Green succulent vegetables not containing starch are attractive, palatable and wholesome served raw with French or Ceylon dressing. One of the best of these is chicory, (Cichorium Intybus, Linn.).

Corn salad, or lambs' lettuce ( Valerianella olitoria, Poll.), an early spring plant fits in nicely between the head or winter lettuce and the delicate summer lettuce.

Imported endive is the most sightly, delicate and palatable of all the salad plants. So far as I know this is not grown in the United States. The entire supply comes from Belgium and is sold only by the pound. We have endive (Cichorium Endivia, Linn.), but nothing like the imported variety. One is white, tender and sweet; the other coarse and bitter.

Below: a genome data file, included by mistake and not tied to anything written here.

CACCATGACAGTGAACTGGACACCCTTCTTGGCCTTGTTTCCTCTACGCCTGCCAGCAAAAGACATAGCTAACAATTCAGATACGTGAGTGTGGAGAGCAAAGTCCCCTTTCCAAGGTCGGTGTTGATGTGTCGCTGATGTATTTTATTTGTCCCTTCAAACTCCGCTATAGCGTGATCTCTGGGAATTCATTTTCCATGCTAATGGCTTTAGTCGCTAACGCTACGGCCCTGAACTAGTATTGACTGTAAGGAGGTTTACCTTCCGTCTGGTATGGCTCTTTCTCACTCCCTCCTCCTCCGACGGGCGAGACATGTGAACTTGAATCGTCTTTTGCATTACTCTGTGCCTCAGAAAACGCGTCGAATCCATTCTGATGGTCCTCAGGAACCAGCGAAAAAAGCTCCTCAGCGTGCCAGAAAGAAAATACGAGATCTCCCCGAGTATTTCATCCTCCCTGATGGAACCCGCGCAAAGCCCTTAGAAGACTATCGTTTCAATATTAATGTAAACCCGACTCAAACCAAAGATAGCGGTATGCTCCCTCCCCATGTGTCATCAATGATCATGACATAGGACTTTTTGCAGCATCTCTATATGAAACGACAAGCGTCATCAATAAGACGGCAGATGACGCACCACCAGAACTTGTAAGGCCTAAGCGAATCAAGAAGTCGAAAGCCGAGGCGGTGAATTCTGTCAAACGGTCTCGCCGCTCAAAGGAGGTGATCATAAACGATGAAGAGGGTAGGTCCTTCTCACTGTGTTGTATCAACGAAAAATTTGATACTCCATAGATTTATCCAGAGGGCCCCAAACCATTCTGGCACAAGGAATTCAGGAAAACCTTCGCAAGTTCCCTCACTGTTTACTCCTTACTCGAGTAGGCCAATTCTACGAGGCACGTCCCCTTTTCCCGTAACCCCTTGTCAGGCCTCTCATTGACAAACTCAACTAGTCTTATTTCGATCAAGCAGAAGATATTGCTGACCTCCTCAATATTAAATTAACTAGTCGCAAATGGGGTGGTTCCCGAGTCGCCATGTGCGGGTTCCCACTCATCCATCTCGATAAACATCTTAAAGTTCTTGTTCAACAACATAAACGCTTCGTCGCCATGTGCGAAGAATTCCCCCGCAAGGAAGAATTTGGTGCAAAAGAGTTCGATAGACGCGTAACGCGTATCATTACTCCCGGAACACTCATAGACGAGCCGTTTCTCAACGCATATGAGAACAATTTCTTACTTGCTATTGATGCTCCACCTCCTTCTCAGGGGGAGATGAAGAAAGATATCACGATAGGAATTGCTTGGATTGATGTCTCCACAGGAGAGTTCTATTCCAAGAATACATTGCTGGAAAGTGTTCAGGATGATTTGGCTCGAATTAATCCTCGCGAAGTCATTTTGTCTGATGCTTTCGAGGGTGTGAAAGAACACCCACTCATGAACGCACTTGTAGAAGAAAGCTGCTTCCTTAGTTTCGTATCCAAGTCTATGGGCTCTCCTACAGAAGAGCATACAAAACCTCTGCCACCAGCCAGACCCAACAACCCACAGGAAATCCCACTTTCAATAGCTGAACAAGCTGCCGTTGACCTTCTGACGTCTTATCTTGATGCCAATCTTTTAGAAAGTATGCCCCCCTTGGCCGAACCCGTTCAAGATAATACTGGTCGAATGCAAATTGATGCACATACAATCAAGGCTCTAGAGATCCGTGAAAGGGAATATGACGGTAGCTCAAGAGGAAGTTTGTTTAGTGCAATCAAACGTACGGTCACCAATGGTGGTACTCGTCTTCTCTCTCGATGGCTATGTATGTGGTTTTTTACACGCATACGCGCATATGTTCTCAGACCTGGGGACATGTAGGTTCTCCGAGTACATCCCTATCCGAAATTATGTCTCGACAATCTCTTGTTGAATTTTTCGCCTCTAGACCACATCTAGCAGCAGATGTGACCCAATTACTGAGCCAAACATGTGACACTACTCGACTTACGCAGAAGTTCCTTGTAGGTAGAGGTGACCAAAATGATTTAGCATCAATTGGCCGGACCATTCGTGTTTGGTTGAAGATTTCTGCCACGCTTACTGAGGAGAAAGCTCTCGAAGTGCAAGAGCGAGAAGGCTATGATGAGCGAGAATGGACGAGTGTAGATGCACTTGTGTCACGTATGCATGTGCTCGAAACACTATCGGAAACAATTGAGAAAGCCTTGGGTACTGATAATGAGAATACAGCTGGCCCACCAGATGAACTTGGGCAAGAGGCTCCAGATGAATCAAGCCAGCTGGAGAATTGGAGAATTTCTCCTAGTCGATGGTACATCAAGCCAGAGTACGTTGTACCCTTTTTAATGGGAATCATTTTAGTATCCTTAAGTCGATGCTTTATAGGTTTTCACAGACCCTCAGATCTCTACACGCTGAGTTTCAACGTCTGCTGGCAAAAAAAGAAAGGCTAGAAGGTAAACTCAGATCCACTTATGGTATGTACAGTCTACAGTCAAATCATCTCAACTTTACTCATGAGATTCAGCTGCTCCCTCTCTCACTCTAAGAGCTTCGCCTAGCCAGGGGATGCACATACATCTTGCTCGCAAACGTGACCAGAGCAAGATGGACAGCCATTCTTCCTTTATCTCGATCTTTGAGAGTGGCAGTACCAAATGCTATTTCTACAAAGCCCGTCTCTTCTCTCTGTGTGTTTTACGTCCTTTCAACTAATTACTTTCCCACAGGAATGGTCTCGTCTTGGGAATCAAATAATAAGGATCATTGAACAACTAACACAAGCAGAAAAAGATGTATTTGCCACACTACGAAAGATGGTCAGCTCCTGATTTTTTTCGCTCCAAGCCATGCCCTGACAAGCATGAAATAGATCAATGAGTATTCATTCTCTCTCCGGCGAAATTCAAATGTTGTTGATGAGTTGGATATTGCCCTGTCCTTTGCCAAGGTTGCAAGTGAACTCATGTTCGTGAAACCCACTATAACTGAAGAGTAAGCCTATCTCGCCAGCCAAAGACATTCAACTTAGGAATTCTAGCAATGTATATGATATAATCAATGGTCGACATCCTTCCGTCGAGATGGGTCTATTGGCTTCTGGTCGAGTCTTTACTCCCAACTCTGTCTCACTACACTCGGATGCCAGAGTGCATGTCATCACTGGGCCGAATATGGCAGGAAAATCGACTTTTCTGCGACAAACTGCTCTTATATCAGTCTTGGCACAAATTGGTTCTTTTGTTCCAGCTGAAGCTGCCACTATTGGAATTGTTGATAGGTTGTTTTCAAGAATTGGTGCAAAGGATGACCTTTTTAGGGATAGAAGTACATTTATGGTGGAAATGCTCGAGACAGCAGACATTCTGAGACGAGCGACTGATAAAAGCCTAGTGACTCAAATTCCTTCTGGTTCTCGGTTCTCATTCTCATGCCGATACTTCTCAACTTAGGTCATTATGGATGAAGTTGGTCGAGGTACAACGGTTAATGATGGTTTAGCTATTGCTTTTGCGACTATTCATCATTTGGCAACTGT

Garden cress or pepper grass (Lepidium sativum), is better as flavoring than to eat alone.

Lettuce (Lactuca sativa, Linn.) grows everywhere in all varieties. It is always nice, cooling and attractive. The ideal dinner salad is crisp lettuce with French dressing. Any cooked green vegetable may be served cold as a salad. In fact, this is one of the best ways of utilizing the left-overs.

Asparagus, string beans and cauliflower are best with French dressing. Peas and young lima beans are nice with mayonnaise or cream dressing.

Serve salad after the main or substantial course at dinner; pass wafers and cheese. Salads are wholesome, and should be served every day. They are digested largely. in the small intestine. The oil is heat and energy food; the lemon juice or the small amount of vinegar aids in the digestion of other foods.